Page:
This lingerie outfit is heavily influenced by the “attribute theory” of culture, painting an image and creating a checklist of what it means to be East Asian. It consists of floral prints, bows, bamboo hair sticks, and a matching hand fan – all common stereotypical fashion apparel that can be considered floating signifiers associated with East Asian communities. This critique is reinforced using the underlying premise of Emiko Ohnuki-Tierney’s “The Power of Absence.” Throughout this article, Tierney argues that zero signifiers are implicitly marked taboos – they are created with the intention not to be contested, creating power when transgressed. Since a zero signifier is floating or changing depending on the social construct and dialogue around it, Victoria’s Secret has the opportunity to create a much more powerful discourse by trying to reverse and contest these “unbreakable” taboos. However, through reinforcing the imaginarily constructed discourse of “the Orient,” Victoria’s Secret is simply participating in new forms of racism, which strongly emphasize ideals regarding radicalization within the Western world.

Further, although many of the most well known Victoria’s Secret models are white, the corporation does have a fraction of coloured runway models. In fact, their presence was brought to the forefront of the 2010 show when a cast of black models showcased outfits in a segment called “Wild Thing.” The models are covered in tribal-like body paint, leopard print, as well as other “jungle” attire. Emanuela De Paula, the female model leading this segment, is a “mixed- race” Brazilian, coming from a White Brazilian mother and an African Brazilian father. Nonetheless, it was an obvious choice for Victoria’s Secret to have De Paula lead this section of the show, due to the fact that her skin colour acts as a signifier for visible minorities. In reality, she is South American, not African. However, due to the racialized and stereotypical cultural symbols placed within this segment, many viewers would assume she is in fact African.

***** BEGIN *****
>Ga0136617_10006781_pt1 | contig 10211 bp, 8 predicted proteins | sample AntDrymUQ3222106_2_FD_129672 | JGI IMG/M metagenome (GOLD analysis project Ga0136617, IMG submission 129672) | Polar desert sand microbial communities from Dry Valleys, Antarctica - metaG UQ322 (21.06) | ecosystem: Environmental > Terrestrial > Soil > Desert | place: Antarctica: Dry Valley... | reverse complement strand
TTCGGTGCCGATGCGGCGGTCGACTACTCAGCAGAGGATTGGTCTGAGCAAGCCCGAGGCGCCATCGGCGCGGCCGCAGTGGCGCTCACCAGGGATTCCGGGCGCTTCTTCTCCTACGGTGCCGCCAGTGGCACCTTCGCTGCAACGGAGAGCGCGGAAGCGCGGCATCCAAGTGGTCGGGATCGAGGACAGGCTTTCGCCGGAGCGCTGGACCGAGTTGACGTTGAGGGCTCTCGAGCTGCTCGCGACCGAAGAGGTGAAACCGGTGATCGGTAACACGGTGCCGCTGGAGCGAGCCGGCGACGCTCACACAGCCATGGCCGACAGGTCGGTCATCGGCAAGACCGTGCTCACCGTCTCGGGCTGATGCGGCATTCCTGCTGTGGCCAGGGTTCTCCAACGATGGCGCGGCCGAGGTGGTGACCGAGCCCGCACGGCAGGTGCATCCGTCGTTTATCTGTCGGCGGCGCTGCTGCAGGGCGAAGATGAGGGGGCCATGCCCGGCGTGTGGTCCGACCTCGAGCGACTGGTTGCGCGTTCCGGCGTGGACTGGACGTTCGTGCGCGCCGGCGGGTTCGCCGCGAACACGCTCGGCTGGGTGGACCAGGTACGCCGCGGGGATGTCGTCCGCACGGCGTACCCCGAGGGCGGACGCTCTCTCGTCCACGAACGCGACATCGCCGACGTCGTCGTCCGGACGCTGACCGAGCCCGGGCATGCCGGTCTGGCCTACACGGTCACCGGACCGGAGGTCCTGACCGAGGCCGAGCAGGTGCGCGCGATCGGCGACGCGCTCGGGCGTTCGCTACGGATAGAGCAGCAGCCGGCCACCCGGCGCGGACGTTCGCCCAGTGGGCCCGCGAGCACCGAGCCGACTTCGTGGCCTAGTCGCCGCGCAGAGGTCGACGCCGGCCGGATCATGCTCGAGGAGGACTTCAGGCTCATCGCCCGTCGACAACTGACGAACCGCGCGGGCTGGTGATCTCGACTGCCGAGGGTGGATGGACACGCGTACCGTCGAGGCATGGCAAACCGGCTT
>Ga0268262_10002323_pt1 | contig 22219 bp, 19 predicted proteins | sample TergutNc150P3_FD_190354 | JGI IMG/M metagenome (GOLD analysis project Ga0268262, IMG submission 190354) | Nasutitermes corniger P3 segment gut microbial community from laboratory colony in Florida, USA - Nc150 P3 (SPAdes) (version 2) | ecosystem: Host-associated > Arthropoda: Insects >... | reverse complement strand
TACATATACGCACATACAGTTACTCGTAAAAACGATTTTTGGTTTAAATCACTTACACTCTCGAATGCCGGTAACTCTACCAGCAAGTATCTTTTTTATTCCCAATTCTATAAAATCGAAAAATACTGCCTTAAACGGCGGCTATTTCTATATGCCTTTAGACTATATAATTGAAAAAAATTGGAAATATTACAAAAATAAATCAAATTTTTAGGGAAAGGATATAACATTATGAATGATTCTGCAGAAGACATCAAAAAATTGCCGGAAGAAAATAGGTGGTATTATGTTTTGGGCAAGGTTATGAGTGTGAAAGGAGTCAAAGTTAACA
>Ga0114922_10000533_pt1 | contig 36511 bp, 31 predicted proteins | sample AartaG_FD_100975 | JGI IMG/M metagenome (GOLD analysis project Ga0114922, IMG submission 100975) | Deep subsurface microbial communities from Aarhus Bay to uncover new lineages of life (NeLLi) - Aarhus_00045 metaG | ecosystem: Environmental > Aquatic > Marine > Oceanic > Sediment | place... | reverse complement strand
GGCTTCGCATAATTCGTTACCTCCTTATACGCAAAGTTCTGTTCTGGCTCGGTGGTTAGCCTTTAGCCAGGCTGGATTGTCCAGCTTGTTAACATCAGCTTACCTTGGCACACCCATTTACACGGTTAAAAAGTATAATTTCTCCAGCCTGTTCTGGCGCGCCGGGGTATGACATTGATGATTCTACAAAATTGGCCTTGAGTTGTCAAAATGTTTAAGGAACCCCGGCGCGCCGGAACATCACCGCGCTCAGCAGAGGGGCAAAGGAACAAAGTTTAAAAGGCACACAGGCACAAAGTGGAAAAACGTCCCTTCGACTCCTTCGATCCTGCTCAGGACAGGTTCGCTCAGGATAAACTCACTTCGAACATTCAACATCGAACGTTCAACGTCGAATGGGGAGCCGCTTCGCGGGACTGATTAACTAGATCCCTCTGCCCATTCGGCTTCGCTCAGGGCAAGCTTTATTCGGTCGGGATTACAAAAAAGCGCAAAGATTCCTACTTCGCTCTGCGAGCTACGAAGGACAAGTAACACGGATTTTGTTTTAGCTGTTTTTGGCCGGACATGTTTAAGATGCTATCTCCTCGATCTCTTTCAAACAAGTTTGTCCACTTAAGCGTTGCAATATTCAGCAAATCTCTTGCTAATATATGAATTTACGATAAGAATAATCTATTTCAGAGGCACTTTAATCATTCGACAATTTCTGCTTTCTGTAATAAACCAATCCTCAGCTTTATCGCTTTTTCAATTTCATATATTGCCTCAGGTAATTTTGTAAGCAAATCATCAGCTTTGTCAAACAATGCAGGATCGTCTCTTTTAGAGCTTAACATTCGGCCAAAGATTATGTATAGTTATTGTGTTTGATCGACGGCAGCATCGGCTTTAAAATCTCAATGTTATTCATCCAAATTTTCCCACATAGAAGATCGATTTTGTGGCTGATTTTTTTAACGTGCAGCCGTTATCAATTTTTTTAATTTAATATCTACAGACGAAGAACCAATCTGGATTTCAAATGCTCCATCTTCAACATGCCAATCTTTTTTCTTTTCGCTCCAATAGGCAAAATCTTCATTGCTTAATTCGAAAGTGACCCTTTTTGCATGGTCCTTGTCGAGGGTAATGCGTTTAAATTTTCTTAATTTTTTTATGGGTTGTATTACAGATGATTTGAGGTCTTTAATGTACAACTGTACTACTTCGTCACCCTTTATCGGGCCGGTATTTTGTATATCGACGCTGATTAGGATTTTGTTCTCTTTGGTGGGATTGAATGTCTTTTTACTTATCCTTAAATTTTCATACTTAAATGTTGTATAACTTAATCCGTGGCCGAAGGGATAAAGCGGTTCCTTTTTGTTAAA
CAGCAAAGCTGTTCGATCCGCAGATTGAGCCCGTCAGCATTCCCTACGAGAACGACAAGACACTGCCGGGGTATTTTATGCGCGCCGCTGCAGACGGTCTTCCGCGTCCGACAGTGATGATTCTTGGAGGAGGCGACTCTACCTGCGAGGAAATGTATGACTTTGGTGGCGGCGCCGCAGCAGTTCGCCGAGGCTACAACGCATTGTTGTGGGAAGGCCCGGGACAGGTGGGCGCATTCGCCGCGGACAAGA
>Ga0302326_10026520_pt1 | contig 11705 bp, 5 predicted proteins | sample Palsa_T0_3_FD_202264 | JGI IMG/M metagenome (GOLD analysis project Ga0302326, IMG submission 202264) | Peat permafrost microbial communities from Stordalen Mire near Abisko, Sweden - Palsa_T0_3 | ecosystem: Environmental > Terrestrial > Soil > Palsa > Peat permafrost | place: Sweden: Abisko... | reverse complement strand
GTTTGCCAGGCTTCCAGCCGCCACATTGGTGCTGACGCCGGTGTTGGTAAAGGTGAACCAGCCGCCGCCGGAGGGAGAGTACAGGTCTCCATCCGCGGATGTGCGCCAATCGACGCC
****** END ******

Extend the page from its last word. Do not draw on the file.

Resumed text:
When criticized for propagating ideas of race thinking throughout this segment, Victoria’s Secret’s response paralleled that of strategic essentialism. The company argued that by using black models, they intended to celebrate the culture of this visible minority. In reality, all Victoria’s Secret achieved was continued systematic racism, generalization of black communities, and sexualization of African women. In particular, this segment exhibits racial imagery relating to that of the “barbarian” in the Ancient Greek and Roman Tripartite Scheme. When looking at the rest of the segments throughout the show – specifically those encompassing all white models – there are not any props, clothing, or accessories that are direct signifiers of “whiteness,” which indirectly demonstrates the ideologies of normalization and white privilege. The ways in which Victoria’s Secret continuously perpetuates and reinforces hegemonic discourses is most definitely a topic of concern, and must be critically deconstructed in order to decolonize and understand the true forms of racism taking place in today’s society.

It is evident that Victoria’s Secret deeply embodies multiple Western hegemonic discourses found within North American societies, leading to the unintentional “othering” of various visible minority categories. Whether it be the Indigenous Peoples, East Asians, or Black communities, Victoria’s Secret’s reproduction of various racial formations is deeply rooted in negative stereotypical ideals. Ultimately, although Victoria’s Secret may not be at the origin of this discourse, nor does the company “intend” to reproduce such ideologies, it is crucial that they critique and deconstruct their own products and visuals before releasing them to the public.

Large, multi-national corporations, such as Victoria’s Secret, have an extremely heavy influence on society. They have the power either to disseminate such conversations about varying racial categories, or slowly reverse the negative impacts these hegemonic discourses have had on minority groups. As it turns out, Victoria’s (racially unjustifiable) Secret, quite frankly, is not much of a secret at all. Rather, it contributes to an unconscious, universal process of radicalization, which must be undone by current and future generations.